Six Months Later: What’s Next for Liu Xiaobo?

As reported earlier on CDT, the lawyer representing has called on authorities to either release the Charter ’08 co-author or formally charge him.  The Dui Hua Human Rights Journal has compiled a list of Liu’s possible fates in China’s criminal justice system:

According to reliable reports, police have been holding Liu under “residential surveillance” (监视居住) in a hotel located in the Beijing suburbs. One of several “coercive measures” (强制措施) provided for under China’s Criminal Procedure Law (CPL), residential surveillance authorizes police to restrict a suspect from leaving his or her residence while an investigation is carried out. In this case, police in Beijing appear to have violated the law and applicable regulations by holding Liu in a hotel, rather than his residence. The six-month time limit established by law for this status is set to expire soon, presumably on or shortly after June 8, 2009.

There is some uncertainty about what might happen to Liu when the period of residential surveillance expires—in part because the charge against him has not been made public and few know exactly why he is being held. Though more attention has been paid in recent years to abiding by certain provisions of the CPL, -enforcement authorities have in the past frequently ignored legally established rights and time limits, especially in cases like this one that appear to be of a political nature.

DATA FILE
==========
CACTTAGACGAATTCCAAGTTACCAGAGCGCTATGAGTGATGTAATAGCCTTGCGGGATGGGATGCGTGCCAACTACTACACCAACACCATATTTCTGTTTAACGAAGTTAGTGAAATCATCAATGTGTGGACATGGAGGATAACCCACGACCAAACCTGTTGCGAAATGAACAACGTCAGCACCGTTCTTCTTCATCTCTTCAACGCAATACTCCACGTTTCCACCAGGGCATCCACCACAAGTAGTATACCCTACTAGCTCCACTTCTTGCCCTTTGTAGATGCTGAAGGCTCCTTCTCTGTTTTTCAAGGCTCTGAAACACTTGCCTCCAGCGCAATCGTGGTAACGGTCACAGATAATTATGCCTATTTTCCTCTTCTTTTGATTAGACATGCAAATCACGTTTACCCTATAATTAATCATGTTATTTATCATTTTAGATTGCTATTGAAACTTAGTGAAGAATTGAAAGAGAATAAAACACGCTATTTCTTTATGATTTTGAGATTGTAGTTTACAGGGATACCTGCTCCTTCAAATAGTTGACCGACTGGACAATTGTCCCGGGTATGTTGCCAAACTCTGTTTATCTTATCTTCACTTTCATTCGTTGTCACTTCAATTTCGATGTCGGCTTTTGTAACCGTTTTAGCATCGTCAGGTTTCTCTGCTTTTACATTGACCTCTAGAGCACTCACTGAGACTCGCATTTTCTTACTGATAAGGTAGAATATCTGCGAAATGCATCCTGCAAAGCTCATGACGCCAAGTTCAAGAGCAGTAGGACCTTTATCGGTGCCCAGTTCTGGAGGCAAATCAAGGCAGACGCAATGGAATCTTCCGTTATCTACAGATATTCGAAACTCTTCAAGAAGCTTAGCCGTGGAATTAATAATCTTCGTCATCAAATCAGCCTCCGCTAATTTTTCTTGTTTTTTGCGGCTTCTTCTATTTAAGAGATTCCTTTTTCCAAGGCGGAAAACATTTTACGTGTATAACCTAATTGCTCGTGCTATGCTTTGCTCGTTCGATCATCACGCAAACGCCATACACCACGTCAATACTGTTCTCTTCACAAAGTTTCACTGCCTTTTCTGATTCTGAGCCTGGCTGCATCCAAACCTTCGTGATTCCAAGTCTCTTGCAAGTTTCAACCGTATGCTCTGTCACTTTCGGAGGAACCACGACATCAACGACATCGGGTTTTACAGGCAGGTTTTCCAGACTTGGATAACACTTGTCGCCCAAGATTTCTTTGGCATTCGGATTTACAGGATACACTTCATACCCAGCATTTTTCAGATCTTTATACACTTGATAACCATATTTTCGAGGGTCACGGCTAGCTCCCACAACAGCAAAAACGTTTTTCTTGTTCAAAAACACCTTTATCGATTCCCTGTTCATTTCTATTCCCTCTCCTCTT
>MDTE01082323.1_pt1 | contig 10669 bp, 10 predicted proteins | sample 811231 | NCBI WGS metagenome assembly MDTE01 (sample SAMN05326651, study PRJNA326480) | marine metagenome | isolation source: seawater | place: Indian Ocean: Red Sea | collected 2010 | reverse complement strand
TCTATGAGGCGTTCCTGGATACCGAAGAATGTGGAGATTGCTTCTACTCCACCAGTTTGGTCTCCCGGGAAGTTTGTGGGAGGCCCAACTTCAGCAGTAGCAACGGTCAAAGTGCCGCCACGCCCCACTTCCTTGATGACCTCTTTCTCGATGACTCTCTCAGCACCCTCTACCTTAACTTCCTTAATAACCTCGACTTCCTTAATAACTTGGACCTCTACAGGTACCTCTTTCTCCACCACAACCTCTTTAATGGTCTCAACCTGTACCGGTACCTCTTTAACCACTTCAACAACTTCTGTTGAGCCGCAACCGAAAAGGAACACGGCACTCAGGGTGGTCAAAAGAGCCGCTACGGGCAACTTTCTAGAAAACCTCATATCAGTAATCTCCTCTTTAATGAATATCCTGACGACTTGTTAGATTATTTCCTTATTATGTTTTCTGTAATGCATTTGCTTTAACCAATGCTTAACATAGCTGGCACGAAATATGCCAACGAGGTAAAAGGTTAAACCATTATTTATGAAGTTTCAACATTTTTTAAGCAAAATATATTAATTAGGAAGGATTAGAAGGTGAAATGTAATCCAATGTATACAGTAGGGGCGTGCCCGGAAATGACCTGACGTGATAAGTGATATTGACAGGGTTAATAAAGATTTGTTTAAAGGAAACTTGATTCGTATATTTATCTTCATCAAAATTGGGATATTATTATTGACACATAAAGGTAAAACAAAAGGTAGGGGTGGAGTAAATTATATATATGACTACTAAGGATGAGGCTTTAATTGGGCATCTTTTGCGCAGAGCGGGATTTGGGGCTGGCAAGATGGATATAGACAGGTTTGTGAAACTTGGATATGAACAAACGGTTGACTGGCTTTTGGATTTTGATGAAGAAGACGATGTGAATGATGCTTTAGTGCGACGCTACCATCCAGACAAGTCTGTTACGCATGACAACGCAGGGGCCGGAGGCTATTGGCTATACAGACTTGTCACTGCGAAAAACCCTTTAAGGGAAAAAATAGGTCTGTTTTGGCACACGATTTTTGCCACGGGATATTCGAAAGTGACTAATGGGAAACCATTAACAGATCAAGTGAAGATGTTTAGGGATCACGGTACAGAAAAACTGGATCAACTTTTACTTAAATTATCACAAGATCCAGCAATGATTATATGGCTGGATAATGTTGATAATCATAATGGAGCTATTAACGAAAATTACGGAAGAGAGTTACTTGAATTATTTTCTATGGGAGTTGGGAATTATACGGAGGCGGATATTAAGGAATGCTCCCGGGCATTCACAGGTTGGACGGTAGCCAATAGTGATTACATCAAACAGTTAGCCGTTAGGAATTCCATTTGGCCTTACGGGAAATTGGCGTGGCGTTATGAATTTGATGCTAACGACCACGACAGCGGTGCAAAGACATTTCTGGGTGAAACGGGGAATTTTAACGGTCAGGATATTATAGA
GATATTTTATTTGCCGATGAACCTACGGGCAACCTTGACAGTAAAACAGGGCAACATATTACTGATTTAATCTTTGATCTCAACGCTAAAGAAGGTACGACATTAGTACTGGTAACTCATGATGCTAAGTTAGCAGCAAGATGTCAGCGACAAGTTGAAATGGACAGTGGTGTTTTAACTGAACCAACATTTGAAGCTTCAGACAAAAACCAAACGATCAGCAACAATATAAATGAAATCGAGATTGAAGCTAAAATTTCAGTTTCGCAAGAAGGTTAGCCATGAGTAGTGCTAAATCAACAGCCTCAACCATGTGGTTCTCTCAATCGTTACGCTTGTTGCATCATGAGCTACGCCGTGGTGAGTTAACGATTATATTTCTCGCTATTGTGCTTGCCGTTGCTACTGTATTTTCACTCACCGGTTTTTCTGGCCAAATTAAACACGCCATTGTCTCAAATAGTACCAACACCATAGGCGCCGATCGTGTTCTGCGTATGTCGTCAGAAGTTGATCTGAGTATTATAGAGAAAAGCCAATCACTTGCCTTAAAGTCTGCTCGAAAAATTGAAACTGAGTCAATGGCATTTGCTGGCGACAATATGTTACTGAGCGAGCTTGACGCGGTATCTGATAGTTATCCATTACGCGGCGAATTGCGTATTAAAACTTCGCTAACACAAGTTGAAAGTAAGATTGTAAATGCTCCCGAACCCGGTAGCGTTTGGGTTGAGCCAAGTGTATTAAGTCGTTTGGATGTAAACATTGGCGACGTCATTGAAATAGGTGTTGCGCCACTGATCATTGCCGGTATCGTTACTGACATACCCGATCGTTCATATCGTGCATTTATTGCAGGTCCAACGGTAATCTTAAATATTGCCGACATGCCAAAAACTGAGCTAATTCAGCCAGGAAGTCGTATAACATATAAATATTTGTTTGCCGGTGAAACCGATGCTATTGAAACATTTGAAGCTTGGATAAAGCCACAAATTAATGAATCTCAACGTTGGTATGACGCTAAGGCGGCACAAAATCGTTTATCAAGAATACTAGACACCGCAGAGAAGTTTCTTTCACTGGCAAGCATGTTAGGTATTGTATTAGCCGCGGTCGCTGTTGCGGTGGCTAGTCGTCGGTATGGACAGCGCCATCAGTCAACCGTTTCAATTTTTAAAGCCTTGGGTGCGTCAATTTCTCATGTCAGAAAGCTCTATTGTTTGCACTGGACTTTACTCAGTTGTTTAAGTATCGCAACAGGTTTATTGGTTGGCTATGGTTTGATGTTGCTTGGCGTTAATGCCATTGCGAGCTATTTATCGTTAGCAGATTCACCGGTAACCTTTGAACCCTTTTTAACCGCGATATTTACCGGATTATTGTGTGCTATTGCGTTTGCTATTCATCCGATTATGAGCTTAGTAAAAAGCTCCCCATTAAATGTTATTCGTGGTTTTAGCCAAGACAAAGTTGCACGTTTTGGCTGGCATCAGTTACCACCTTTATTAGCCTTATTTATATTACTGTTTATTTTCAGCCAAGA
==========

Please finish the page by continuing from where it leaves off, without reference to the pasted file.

It is clear, however, that when the six-month period expires it will be unlawful for Chinese police to simply continue holding Liu Xiaobo under residential surveillance. Some change to his status will need to be made, and no matter what, this change should have significant consequences. Based on a careful reading of the CPL and the associated regulations on implementing the CPL issued by the Supreme People’s Procuratorate and the Ministry of Public Security, Dui Hua believes that Beijing police have the following options open to them:

June 8, 2009, 2:53 PM
Posted By:
Categories: Human Rights, Law, Politics